The casing is formed from a cooked dough containing a cereal material, starch, and water. In addition, a partially or completely pregelatinized and/or chemically modified starch is incorporated in the dough. A microwave absorptive material, such as a sugar or a salt, can also be added to the dough to assist in puffing of the filled product when subjected to microwaves. Further, a dough emulsifier is often incorporated in the dough to ease processing.
The filling is usually a blend of an edible oil and flavoring. By incorporating this filling material within the casing, a desired quantity of flavoring will be coated on the casing when puffed.
The filled half product of the present invention can be microwaved by consumers to produce a hot, fresh, puffed snack. The puffing media of the Van Hulle patents is not needed, because the dough ingredients of the present invention are selected and proportioned to expand satisfactorily and uniformly when subjected to microwaves.
In one embodiment of the present invention, a longitudinal slice is put in the casing without extending substantially into the filling to enable the casing of the half product to curl open when subjected to microwaves. This relatively dynamic expansion is visually attractive to consumers.
The filled half product of the present invention is prepared by mixing cereal material, water, and, optionally, starch, the microwave absorptive material(s), and/or the emulsifier to form a dough, cooking the dough at an elevated temperature and pressure to gelatinize the starch, venting the dough to reduce its temperature and moisture content, cooling the cooked dough to a temperature at which it can be coextruded with the filling material, and cross-sectionally cutting the resulting extrudate. When the longitudinal slice is to be made in the casing, this is done after the casing is extruded but prior to when it is contacted with the filling.
The process is carried out in a co-rotating twin screw extruder, having several processing sections. After the dough ingredients are fed to a feed section of the extruder, they are conveyed and mixed into a dough in a mixing section. The dough is then cooked in a cooking section by heat from the combination of friction generated by rotation of the screws and an external heat source. The cooked dough then enters a vacuum section in which the temperature and water content are reduced by pressure reduction. Next, the dough passes through a cooling section which adjusts the dough temperature to permit extrusion and cutting. A coextrusion apparatus, comprising a die and filling conduit, is connected to the cooling section. The twin screws force cooked dough through the die and around the conduit through which filling material is extruded. As a result, the casing is extruded as a hollow tube with filling inside it. The extrudate is then cut cross-sectionally into smaller pieces. When the longitudinal cut is to be made in the casing, a knife, secured downstream of the casing extrusion die, extends down to the exterior of the filling extrusion conduit.
FIG. 1 is a schematic flow diagram illustrating the process for producing the half product of the present invention.
FIG. 2 is a perspective view of the apparatus for producing the half product of the present invention.
FIG. 3 is a side cross-sectional view of the extrusion zone and downstream cutters for the apparatus of the present invention.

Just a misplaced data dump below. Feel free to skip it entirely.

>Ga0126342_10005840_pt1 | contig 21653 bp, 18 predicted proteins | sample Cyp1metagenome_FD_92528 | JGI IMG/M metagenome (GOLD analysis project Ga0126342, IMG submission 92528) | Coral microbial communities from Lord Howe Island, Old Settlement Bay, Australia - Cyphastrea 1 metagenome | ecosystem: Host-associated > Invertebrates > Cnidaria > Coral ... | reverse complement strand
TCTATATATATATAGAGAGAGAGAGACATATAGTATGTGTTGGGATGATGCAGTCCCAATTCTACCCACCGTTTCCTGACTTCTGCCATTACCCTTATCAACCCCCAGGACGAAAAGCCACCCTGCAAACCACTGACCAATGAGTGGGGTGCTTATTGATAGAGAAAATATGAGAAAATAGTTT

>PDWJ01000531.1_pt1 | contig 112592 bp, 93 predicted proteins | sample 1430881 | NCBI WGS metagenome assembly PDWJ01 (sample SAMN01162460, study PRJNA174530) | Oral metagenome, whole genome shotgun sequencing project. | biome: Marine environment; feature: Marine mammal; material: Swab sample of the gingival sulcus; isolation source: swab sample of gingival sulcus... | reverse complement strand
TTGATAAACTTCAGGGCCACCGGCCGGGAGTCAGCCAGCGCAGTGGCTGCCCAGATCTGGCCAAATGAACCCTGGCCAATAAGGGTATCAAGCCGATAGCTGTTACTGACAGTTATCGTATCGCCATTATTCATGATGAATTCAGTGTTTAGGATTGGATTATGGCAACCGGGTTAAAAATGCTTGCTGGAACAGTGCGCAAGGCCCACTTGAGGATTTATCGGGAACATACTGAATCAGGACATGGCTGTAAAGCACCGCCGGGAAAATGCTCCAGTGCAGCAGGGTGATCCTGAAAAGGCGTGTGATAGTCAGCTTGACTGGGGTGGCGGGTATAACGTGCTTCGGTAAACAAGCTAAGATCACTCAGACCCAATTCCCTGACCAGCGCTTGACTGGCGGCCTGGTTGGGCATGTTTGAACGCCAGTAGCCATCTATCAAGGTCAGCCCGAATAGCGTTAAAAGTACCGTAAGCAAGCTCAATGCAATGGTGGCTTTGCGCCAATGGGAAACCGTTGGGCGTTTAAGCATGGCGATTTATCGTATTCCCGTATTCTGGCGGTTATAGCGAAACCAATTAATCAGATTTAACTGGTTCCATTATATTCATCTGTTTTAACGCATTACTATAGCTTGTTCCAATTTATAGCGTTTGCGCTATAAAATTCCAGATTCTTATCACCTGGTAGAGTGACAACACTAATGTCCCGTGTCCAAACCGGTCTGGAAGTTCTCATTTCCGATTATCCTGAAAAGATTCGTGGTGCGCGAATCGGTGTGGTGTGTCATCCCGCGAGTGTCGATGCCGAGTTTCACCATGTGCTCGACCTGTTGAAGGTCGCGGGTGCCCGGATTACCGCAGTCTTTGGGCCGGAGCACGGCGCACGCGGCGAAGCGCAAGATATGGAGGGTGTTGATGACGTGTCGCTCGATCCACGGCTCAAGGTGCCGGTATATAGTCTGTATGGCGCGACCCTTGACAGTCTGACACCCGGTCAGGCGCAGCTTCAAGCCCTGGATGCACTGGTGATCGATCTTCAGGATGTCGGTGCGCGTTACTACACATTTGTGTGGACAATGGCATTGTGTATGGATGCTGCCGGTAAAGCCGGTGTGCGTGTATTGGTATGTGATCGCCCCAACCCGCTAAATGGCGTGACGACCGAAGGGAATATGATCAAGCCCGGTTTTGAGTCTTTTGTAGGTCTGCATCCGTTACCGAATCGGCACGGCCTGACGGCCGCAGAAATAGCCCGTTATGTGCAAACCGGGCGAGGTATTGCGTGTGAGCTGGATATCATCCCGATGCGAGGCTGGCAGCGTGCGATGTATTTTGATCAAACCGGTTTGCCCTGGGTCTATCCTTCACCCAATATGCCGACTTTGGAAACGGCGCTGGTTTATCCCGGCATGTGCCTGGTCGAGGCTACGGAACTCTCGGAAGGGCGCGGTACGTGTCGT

FIG. 4 is an end view of the extrusion zone and downstream cutters for the apparatus of the present invention.
FIG. 5 is an end view of the half product of the present invention.
FIG. 6 is a side view of the half product of the present invention.
FIG. 7 is a perspective view of the half product of the present invention.
FIG. 8 is a perspective view of a partially expanded half product of the present invention.
FIG. 9 is a perspective view of a partially expanded half product of the present invention which has been expanded beyond the state shown in FIG. 8.
FIG. 10 is a perspective view of a fully expanded half product of the present invention.
FIG. 1 is a schematic flow diagram illustrating the process for producing the half product of the present invention.
Initially, dry feed D and liquid feed L, which ultimately form the outer casing of the half product, are all supplied to feed zone 2. The dry feed D includes cereal material, and, optionally, a partially or completely pregelatinized and/or chemically modified starch, a dough emulsifier, and/or microwave absorptive materials.
The cereal material can be ground or milled corn, wheat, rice, oats, potato, barley, and mixtures thereof. Such products include corn meal, corn flour, wheat flour, rice flour, oat flour, potato flour, and mixtures thereof. Generally, the cereal material comprises 50 to 100 weight percent, preferably 75 weight percent of dry feed D. While corn, wheat, or potato flours can each be used as the sole cereal material employed to prepare the dough, it is preferred that oat flour be used only in admixture with another cereal material, and that in any such admixture, the content of oat flour is preferably less than about 10 percent. When so used, it has been found that oat flour is advantageous, because it acts as a processing aid, reduces extruder torque, and improves cutability of the extruded products. It has also been found that when rice flour is employed as the sole cereal material, the products have properties inferior to those achieved when using corn, wheat, or potato flour. However, rice flour can be used as a minor component in admixture with the latter flours.